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Obama touts record to Seattle supporters

Gay rights activists gather to applaud marriage decision

SEATTLE – Barack Obama acknowledged he hasn’t been a perfect president as he asked some 2,000 supporters to consider a different question than the standard “Are you better off than you were four years ago?”

The question he wants to frame the election: “Will we be better off if we keep moving forward?”

In a half-hour speech regularly interrupted by the supportive audience, Obama sought to paint Republicans as the group that wants to go back to policies that didn’t work in the last decade and Democrats as the party trying to move forward.

Some of the loudest cheers came whenever he mentioned anything involving gay rights. He worked the theme into his speech several times, one day after he said he personally supports the right of same-sex couples to marry, although the issue should be decided by each state.

“If you’re willing to work hard, you should be able to find a job … give your kids a chance to do better … no matter what your last name is, where you come from … no matter who you love,” he said.

Seattle was Obama’s first campaign stop after giving ABC News an interview Wednesday in which he said he changed his position on same-sex marriage and now personally supports it. He arrived shortly before noon at Boeing Field, where he was greeted by Gov. Chris Gregoire and other Democratic leaders, then whisked by motorcade to a neighborhood overlooking Lake Washington for a $17,900-per-ticket fundraiser at a private home attended by about 70 people.

Reports filed with the Federal Election Commission show that Washington is one of the most lucrative states in which Obama could seek campaign money. He’s raised some $3.5 million in the state so far, the 10th highest total in the country.

The press pool report filed by the Seattle Times’ Jim Brunner noted that as the motorcade arrived at that event, a woman with an infant held a sign saying “Thank you Mr. President for standing up for my Mommys.”

He didn’t mention gay marriage in that speech – it was standard campaign fare about improving the economy and opportunities for all Americans.

Outside the Paramount Theatre in downtown Seattle, the crowd that welcomed the motorcade included gay rights activists with rainbow flags, shirts and a rainbow feather boa.

A pair of Democratic activists, Mary Beth Brotski and Teri McClain, wore sandwich signs that said, “Thanks for Evolving on Same Sex Marriage,” with a picture of a chimpanzee on one side and Obama on the other.

McClain, who said she tries to attend every Obama appearance in the Seattle area, created the signs Thursday morning. The response was mostly positive, although one person did criticize her choice to picture Obama and a chimp.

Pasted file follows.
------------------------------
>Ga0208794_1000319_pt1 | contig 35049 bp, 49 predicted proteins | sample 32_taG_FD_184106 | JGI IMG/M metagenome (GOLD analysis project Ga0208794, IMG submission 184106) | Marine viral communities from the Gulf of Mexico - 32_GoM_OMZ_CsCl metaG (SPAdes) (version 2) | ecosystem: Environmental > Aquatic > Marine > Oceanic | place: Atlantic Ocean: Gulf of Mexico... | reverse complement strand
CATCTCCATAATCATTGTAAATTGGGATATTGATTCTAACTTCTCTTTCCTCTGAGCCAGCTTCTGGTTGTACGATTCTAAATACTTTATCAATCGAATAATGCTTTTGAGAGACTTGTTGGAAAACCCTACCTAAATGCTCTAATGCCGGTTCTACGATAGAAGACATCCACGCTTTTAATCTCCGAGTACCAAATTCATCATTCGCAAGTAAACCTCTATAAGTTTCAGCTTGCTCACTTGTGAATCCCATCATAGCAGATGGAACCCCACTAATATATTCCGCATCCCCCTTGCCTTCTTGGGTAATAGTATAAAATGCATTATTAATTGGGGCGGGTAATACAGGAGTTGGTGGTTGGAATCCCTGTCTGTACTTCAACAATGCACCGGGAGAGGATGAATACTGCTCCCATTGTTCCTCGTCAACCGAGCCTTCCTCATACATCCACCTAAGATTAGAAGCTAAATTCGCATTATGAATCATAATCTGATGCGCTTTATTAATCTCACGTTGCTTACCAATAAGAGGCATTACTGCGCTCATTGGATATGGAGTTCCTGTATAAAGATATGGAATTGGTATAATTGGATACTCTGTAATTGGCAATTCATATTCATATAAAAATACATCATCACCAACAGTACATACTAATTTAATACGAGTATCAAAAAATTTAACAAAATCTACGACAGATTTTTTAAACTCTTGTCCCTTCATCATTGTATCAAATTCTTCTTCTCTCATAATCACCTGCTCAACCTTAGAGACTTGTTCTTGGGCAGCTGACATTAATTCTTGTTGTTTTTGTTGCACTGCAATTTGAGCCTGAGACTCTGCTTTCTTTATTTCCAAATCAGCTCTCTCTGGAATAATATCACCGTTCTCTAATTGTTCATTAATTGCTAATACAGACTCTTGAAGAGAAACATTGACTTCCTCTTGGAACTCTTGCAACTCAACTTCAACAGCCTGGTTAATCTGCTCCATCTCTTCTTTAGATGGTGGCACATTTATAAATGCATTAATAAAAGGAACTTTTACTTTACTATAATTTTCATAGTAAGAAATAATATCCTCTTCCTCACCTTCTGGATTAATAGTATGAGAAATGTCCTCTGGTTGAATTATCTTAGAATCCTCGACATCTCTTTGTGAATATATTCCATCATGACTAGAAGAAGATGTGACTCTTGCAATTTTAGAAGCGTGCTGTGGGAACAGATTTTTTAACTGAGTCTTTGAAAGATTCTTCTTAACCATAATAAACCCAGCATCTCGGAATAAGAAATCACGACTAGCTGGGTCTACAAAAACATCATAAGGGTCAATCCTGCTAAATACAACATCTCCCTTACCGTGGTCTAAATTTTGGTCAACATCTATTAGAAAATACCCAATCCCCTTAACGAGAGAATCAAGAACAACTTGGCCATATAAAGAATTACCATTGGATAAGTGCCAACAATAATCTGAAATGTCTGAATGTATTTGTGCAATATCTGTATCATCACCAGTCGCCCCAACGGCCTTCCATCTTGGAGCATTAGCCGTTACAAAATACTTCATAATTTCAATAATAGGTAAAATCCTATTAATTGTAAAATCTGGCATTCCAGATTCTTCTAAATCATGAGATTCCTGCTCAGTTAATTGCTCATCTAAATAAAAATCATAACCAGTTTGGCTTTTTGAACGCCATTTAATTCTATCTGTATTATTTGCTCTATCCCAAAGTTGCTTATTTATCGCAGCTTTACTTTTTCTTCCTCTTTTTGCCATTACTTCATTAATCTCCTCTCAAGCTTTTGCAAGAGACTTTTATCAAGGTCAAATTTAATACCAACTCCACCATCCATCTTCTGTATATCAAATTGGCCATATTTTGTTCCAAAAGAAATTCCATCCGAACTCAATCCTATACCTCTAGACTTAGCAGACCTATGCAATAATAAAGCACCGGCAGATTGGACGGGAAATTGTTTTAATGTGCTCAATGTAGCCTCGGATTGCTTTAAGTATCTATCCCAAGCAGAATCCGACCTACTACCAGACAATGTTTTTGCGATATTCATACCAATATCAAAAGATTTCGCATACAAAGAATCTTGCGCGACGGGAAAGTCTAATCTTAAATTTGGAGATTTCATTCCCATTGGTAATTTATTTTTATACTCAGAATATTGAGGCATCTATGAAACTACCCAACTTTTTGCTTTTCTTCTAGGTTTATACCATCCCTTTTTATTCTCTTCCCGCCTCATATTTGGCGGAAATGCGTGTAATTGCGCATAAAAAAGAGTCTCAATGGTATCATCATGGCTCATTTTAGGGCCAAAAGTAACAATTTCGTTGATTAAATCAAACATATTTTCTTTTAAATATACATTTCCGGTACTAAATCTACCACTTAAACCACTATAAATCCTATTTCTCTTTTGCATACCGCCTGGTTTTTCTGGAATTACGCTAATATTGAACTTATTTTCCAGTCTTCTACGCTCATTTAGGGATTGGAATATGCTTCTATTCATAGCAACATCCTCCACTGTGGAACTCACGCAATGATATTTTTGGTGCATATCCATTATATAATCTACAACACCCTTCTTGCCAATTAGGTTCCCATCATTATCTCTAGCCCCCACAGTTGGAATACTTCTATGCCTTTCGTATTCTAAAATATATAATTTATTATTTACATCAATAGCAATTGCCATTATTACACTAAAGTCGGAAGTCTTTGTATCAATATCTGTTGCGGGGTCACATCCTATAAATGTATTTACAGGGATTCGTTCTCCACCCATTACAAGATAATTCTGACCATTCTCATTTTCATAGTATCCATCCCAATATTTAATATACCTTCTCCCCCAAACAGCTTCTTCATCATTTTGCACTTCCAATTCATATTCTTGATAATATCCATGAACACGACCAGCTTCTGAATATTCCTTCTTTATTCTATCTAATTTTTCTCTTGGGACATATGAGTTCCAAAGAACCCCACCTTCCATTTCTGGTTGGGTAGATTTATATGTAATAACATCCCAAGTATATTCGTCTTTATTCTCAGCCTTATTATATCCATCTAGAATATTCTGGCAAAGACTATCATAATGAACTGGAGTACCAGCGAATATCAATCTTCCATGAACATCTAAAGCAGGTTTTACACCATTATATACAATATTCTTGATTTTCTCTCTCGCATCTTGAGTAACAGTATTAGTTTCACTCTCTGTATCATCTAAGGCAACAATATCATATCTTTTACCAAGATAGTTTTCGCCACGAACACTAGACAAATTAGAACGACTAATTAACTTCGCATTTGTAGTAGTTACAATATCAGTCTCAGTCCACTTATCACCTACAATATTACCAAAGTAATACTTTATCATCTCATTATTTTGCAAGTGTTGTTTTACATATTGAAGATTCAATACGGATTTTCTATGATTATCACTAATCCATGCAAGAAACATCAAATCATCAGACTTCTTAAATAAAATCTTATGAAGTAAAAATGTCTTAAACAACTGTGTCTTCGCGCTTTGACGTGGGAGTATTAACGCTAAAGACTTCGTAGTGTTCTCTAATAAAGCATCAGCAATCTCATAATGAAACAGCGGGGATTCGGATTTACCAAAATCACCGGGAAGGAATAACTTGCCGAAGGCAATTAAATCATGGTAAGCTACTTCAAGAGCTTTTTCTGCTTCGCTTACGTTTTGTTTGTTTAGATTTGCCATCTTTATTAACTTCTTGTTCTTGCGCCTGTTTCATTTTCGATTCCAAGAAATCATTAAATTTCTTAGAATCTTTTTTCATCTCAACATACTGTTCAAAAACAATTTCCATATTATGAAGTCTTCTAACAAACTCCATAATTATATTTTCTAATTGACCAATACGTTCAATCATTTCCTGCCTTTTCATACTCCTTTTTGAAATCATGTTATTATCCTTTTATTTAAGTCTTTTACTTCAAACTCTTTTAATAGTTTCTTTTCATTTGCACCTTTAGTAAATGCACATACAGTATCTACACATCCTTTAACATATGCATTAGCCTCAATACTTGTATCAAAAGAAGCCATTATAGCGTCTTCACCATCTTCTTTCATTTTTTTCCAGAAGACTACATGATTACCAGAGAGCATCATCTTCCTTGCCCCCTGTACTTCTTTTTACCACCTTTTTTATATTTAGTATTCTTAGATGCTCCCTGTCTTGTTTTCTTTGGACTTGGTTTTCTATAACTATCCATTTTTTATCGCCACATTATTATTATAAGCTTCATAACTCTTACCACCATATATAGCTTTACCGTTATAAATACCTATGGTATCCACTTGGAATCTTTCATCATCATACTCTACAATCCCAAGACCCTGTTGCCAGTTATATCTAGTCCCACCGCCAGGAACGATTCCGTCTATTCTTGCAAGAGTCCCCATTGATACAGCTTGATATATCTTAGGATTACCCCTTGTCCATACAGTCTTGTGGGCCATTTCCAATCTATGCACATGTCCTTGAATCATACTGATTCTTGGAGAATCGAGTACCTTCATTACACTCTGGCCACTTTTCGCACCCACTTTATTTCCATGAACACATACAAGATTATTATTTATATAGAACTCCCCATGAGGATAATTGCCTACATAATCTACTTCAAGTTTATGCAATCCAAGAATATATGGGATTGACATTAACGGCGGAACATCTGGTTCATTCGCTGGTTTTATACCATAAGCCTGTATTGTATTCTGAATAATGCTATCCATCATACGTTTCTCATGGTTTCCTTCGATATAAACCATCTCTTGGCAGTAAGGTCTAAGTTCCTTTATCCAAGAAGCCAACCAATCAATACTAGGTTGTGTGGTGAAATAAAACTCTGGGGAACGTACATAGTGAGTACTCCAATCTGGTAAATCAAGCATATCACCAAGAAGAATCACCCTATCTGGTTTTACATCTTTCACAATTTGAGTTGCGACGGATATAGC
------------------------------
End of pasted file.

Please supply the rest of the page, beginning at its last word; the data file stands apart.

“I didn’t have time to draw the whole evolutionary chart,” she said.

Neither were surprised by his announcement. “I think it was inevitable,” Brotski said.

“It’s time,” McClain said. “He’s all about change.

Inside the theater, a crowd estimated by fire officials as 2,000, who paid up to $1,000 per ticket, heard a concert by Dave Matthews, then warm-up speeches from Washington politicians like Sen. Patty Murray. Obama then took the stage to defend his first term and take swipes at GOP nominee-in-waiting, former Massachusetts Gov. Mitt Romney.

While he complimented Romney for raising a wonderful family and achieving business success, Obama suggested the former CEO was misinterpreting the economy.

“The problem isn’t that the American people aren’t working hard enough. It’s that their harder work isn’t leading to higher incomes,” he said.

Romney and other Republicans are proposing economic policies that were tried by his predecessor and failed, Obama insisted. “We remember. We’re not going back there, we’re moving this country forward.”

Support for a free market only takes the country so far, he added, and government sometimes has to get involved, whether it’s building big hydroelectric dams or the Golden Gate Bridge or creating the Internet that allowed companies like Microsoft and Google to thrive, he said.

“No Americans are fighting in Iraq. Osama bin Laden is no longer a threat. By 2014, the war in Afghanistan will be over,” he said. When that happens, Obama wants to take half of the money now spent on the war to reduce the deficit and spend the other half on research, education and infrastructure.

“We don’t need another political fight about a woman’s right to choose,” he said. “We’re not going to turn back the clock … to where you could be kicked out of the United States military because of who you are and who you love.”

The election will be close, he predicted, closer than in 2008. He expects to be hit by ads that portray Americans as “down and out” and not working. But “it’s still about hope, it’s still about change” he said.